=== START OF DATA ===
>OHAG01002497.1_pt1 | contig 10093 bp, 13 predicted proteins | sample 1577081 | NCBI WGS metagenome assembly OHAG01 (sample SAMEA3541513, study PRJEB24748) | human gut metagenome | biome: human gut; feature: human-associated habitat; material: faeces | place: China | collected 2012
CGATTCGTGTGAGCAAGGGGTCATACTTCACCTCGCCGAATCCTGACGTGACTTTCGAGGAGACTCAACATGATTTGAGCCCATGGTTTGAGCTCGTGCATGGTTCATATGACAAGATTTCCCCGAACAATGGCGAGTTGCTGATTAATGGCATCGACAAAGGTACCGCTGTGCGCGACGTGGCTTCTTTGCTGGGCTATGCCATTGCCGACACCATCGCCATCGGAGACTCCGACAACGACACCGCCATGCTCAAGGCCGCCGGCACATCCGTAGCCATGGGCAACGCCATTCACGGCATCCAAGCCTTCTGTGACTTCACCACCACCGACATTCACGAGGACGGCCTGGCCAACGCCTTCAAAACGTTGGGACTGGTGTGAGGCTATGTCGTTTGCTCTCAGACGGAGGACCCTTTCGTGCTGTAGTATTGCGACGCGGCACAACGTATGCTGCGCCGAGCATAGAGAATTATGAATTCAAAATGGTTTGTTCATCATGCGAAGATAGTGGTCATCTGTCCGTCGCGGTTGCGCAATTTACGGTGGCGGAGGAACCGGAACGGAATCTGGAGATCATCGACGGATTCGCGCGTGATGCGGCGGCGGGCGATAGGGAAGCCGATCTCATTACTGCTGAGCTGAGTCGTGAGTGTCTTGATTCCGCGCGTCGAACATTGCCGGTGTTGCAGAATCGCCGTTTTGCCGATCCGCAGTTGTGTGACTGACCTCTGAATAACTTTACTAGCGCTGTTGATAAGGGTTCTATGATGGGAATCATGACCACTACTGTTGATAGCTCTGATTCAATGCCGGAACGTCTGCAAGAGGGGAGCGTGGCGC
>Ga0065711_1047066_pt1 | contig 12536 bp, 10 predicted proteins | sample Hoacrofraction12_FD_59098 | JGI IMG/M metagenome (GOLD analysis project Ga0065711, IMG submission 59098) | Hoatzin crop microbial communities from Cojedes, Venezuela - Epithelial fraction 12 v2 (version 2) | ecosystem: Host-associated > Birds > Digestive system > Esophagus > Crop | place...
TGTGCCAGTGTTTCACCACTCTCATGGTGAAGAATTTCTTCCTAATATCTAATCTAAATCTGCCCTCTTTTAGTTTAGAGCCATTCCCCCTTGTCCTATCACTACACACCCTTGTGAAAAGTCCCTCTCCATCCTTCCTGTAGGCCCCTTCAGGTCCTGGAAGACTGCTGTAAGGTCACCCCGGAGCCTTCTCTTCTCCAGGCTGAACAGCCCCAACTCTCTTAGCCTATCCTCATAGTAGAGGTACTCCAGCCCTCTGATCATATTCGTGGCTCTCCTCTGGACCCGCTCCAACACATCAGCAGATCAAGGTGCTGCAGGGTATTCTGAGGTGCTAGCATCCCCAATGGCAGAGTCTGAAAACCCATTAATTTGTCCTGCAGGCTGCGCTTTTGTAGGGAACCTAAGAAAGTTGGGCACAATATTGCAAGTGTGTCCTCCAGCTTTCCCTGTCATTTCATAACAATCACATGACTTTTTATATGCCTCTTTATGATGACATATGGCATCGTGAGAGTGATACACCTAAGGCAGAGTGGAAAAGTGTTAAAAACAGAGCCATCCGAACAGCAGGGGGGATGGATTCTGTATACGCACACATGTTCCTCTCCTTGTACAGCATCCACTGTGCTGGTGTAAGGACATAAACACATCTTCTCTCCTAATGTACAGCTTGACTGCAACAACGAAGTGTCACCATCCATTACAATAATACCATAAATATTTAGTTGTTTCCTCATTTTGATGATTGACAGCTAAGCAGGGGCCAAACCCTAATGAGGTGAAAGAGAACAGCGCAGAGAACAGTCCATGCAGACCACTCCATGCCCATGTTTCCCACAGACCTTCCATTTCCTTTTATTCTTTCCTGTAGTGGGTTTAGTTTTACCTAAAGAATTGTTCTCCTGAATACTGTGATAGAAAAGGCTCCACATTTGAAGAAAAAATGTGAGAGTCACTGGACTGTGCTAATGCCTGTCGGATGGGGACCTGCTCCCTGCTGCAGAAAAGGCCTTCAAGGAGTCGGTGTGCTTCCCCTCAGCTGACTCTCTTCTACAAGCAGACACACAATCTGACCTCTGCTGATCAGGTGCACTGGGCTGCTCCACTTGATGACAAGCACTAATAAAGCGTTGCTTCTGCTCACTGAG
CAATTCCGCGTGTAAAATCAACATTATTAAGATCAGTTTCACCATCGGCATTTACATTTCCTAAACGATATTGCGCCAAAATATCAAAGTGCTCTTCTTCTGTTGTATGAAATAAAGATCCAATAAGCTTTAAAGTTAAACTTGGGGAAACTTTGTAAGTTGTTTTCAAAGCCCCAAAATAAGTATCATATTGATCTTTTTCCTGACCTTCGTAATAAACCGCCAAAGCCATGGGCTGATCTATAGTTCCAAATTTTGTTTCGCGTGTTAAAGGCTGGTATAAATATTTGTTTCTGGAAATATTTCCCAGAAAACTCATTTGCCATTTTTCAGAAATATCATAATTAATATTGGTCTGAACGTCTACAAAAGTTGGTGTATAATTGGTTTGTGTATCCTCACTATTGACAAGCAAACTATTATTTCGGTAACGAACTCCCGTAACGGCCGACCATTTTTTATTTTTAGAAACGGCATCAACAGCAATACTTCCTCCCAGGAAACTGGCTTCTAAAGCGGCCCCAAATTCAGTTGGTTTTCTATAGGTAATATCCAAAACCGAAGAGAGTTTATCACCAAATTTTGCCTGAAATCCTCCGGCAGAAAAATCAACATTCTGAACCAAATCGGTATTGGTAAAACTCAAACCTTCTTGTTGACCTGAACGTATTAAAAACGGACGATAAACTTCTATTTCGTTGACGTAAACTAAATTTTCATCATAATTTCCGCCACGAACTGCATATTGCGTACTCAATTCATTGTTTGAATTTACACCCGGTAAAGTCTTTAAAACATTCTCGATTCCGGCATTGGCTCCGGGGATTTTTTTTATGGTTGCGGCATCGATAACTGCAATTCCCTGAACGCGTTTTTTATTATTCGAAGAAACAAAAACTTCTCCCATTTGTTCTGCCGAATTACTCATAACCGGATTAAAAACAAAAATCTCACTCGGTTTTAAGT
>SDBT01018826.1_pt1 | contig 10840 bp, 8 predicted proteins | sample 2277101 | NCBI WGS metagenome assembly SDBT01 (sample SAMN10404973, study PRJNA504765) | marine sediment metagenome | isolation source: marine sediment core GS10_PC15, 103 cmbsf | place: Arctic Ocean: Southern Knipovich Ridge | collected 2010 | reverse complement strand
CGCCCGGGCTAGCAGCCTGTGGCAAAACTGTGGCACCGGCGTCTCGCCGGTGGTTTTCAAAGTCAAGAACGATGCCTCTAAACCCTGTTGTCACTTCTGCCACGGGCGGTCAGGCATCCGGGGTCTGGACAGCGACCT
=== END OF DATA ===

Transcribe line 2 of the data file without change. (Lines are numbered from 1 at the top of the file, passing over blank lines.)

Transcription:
CGATTCGTGTGAGCAAGGGGTCATACTTCACCTCGCCGAATCCTGACGTGACTTTCGAGGAGACTCAACATGATTTGAGCCCATGGTTTGAGCTCGTGCATGGTTCATATGACAAGATTTCCCCGAACAATGGCGAGTTGCTGATTAATGGCATCGACAAAGGTACCGCTGTGCGCGACGTGGCTTCTTTGCTGGGCTATGCCATTGCCGACACCATCGCCATCGGAGACTCCGACAACGACACCGCCATGCTCAAGGCCGCCGGCACATCCGTAGCCATGGGCAACGCCATTCACGGCATCCAAGCCTTCTGTGACTTCACCACCACCGACATTCACGAGGACGGCCTGGCCAACGCCTTCAAAACGTTGGGACTGGTGTGAGGCTATGTCGTTTGCTCTCAGACGGAGGACCCTTTCGTGCTGTAGTATTGCGACGCGGCACAACGTATGCTGCGCCGAGCATAGAGAATTATGAATTCAAAATGGTTTGTTCATCATGCGAAGATAGTGGTCATCTGTCCGTCGCGGTTGCGCAATTTACGGTGGCGGAGGAACCGGAACGGAATCTGGAGATCATCGACGGATTCGCGCGTGATGCGGCGGCGGGCGATAGGGAAGCCGATCTCATTACTGCTGAGCTGAGTCGTGAGTGTCTTGATTCCGCGCGTCGAACATTGCCGGTGTTGCAGAATCGCCGTTTTGCCGATCCGCAGTTGTGTGACTGACCTCTGAATAACTTTACTAGCGCTGTTGATAAGGGTTCTATGATGGGAATCATGACCACTACTGTTGATAGCTCTGATTCAATGCCGGAACGTCTGCAAGAGGGGAGCGTGGCGC